Netflix's 'Sex Education' owes a big thank you to 1999 sex comedy 'American Pie'
Imagine this: What would 'American Pie' have looked like, had it been made in an age of more sensitivity towards genders, sexual orientations, and mental health; an age more conscious of the toxicity of masculinity that seems to plague the world today?
Netflix’s teen dramedy series ‘Sex Education’, that recently released its second season has received critical acclaim -- both seasons have. And for good reason. The show depicts sensitive topics like sexuality, sexually transmitted infections, sexual orientation, cultural taboos, consent and modern relationships in a manner that is both instructive and compassionate.
But shows like ‘Sex Education’ and ‘Big Mouth’ -- another Netflix comedy that deals with growing pains and puberty -- are not the first ones to approach said topics. There have been unlikely trailblazers that have led to these revolutionary shows.
In December of 2018, Netflix Canada tweeted, “since the Ontario sex-ed curriculum has gone back in time, you can ‘learn’ about sex the way teens in the '90s did: all the ‘American Pie’ movies are now on Netflix.”
At first glance, it seems to be a load of old tosh: ‘American Pie’ was a rather raunchy comedy about a bunch of horny teenagers whose only goal in life was to have sex and more sex. But revisiting this turn-of-the-millennium “sex comedy” reveals so much more.
Yes, the movie has quite a lot of problematic behavior. It has a whole “boys will be boys” air -- mostly because of the character of Steve Stifler (Sean William Scott). The Stifmiester (as he would call himself) was, for the lack of a better word, a complete a**hole. He was rude, borderline sociopathic when it came to luring women into his bed, and a bully. The movie also featured a section where a woman changing her clothes was broadcast on the internet -- a gross violation of consent that could easily be called “revenge porn” was shrugged off like it was nothing.
But the movie also has a ton of merits. For one, it does not glorify Stifler’s behavior as any kind of ideal (even though in the years to come, he would gain cult popularity across the globe as some kind of idol for teenagers). Stifler did end up paying for his actions on several occasions in the film and its many sequels. For another, the film can be seen as a pretty decent coming-of-age film as young boys begin to navigate sex and relationships. Their goals, in the beginning, may have been one-tracked. But as the film progresses, they too mature and ultimately see sex as a kind of uncalled-for pressure more than a kind of holy grail.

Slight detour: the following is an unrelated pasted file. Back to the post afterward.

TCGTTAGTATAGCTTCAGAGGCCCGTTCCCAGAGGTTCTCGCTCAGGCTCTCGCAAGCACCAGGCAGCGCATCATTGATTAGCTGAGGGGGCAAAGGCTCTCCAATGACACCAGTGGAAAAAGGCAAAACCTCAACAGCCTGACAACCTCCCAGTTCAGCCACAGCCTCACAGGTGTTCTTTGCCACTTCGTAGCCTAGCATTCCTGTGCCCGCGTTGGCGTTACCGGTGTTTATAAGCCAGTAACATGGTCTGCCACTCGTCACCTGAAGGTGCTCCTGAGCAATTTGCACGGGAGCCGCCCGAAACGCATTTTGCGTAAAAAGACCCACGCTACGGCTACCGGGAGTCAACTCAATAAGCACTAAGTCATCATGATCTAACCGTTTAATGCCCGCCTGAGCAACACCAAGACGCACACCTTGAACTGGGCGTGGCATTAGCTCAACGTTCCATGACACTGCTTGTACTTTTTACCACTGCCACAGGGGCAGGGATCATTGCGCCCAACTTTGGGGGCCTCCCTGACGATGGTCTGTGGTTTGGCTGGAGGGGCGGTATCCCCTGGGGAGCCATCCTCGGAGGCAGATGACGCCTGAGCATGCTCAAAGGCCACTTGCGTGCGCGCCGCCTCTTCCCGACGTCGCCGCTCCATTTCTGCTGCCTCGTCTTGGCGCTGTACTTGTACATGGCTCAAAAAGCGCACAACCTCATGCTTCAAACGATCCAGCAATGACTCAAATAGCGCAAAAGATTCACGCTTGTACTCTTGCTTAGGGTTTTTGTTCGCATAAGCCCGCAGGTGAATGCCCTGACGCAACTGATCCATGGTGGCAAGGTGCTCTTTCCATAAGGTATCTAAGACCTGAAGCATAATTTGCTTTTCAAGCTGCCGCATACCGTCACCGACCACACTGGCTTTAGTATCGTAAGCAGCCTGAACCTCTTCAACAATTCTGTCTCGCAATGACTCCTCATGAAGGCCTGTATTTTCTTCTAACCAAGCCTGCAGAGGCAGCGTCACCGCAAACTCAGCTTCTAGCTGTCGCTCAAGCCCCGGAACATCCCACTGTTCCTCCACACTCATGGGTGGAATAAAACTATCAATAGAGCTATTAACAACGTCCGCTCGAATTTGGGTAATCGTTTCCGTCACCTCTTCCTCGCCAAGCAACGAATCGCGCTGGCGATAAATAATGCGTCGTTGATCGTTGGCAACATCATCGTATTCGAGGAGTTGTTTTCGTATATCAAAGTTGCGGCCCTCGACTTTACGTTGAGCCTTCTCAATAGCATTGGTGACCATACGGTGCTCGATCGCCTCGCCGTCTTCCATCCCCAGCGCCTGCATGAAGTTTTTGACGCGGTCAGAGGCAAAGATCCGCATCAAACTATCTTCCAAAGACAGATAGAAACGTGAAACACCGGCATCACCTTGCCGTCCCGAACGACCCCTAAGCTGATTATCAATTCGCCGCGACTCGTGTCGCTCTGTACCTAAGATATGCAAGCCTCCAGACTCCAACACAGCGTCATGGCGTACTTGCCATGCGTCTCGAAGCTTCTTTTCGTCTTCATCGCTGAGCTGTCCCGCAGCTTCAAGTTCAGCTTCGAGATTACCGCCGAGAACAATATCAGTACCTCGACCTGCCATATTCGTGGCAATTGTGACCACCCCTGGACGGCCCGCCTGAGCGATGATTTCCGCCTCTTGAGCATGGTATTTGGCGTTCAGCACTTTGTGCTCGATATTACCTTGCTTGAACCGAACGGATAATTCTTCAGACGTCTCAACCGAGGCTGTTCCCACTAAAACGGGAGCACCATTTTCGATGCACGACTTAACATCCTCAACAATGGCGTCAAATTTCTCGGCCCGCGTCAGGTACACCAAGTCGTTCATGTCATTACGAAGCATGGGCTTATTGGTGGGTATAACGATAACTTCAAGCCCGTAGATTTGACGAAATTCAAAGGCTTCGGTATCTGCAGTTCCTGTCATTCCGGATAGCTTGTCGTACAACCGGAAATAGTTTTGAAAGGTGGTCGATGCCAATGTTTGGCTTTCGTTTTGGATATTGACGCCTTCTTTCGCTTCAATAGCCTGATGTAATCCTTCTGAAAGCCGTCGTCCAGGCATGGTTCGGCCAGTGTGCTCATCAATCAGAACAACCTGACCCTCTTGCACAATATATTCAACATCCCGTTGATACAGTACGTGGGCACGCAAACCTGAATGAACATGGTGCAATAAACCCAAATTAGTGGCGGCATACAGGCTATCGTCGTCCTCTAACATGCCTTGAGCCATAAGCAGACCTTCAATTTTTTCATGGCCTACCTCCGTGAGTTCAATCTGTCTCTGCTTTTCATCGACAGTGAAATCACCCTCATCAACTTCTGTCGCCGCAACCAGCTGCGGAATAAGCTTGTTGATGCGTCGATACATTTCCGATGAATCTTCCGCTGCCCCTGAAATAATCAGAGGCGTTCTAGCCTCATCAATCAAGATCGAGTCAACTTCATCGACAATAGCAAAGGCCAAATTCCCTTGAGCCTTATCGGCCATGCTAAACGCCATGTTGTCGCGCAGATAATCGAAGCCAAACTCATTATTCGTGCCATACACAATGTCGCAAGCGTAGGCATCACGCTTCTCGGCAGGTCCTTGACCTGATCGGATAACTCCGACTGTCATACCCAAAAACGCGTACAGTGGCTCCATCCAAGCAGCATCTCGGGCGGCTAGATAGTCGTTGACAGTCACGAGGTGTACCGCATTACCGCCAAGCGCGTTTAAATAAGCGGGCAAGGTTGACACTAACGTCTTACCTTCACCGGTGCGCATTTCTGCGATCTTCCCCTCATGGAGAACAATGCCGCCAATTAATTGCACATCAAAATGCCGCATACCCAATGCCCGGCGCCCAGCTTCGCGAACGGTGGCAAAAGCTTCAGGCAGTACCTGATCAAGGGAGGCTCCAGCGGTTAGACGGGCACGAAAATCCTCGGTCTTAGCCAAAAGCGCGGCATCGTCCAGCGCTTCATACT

Despite being a hetero‐conservative opus, the film's characters tell a sensitive tale. Jim’s (Jason Biggs) father Noah (Eugene Levy) has uncomfortable (to him) but refreshingly-open conversations about sex, masturbation and sexual safety with him. He helps him navigate through relationships. And he never shames him or treats sex like a taboo, unlike plenty of parents across the globe. In more than one way, it is the kind of dynamic Otis (Asa Butterfield) and his mother Jean (Gillian Anderson) share in ‘Sex Education’. Uncomfortable, but refreshing, and ultimately important.
There are plenty of parallels between both, whether or not intentional, one doesn’t know. Much like the town in ‘Sex Education’ where everything takes place seems oddly timeless and free of a regular amount of stigma about sex, ‘American Pie’ too is set in a fictional town, East Great Falls, where the taboo of sex is considerably less than one would expect.
Butterfield, speaking about the aesthetics of the town in ‘Sex Education’ said: “It is this kind of Nowheresville. We don't say where it is and it's got these rolling hills and these people dress a bit like they're from the '80s. It has kind of got a timeless vibe to it which I think really helped make the show stand out.”
There is a similar aesthetic vibe to ‘American Pie’ as well. Not "rolling hills" and a sense of the ‘80s, but timeless nonetheless in the form of peaceful suburbia and boundless freedom.
Aesthetic parallels, however, are nothing compared to the thematic ones. Especially in terms of the relationships between the parent and child, relationships of friends, the exploration of sex and the overall candor or conversations. It is important to understand that in a culturally conservative, pre-9/11 era, this film stood out not just because it had some gratuitous scenes involving breasts, but because it was an exploration of teenage life that was generally uncommon.
That ‘Sex Education’ is obviously a more powerful and compassionate and sensitive execution of the minefield of teenage sexuality, especially in the age of the internet and a much more growing acceptance of non-heterosexuality, cannot be overstated. But one has to broaden their view of ‘American Pie’ a little more and imagine this: What would it have looked like, had it been made in an age of more sensitivity towards genders, sexual orientations, and mental health; an age more conscious of the toxicity of masculinity that seems to plague the world today?
What would have 'American Pie' looked like, had it been created in 2020?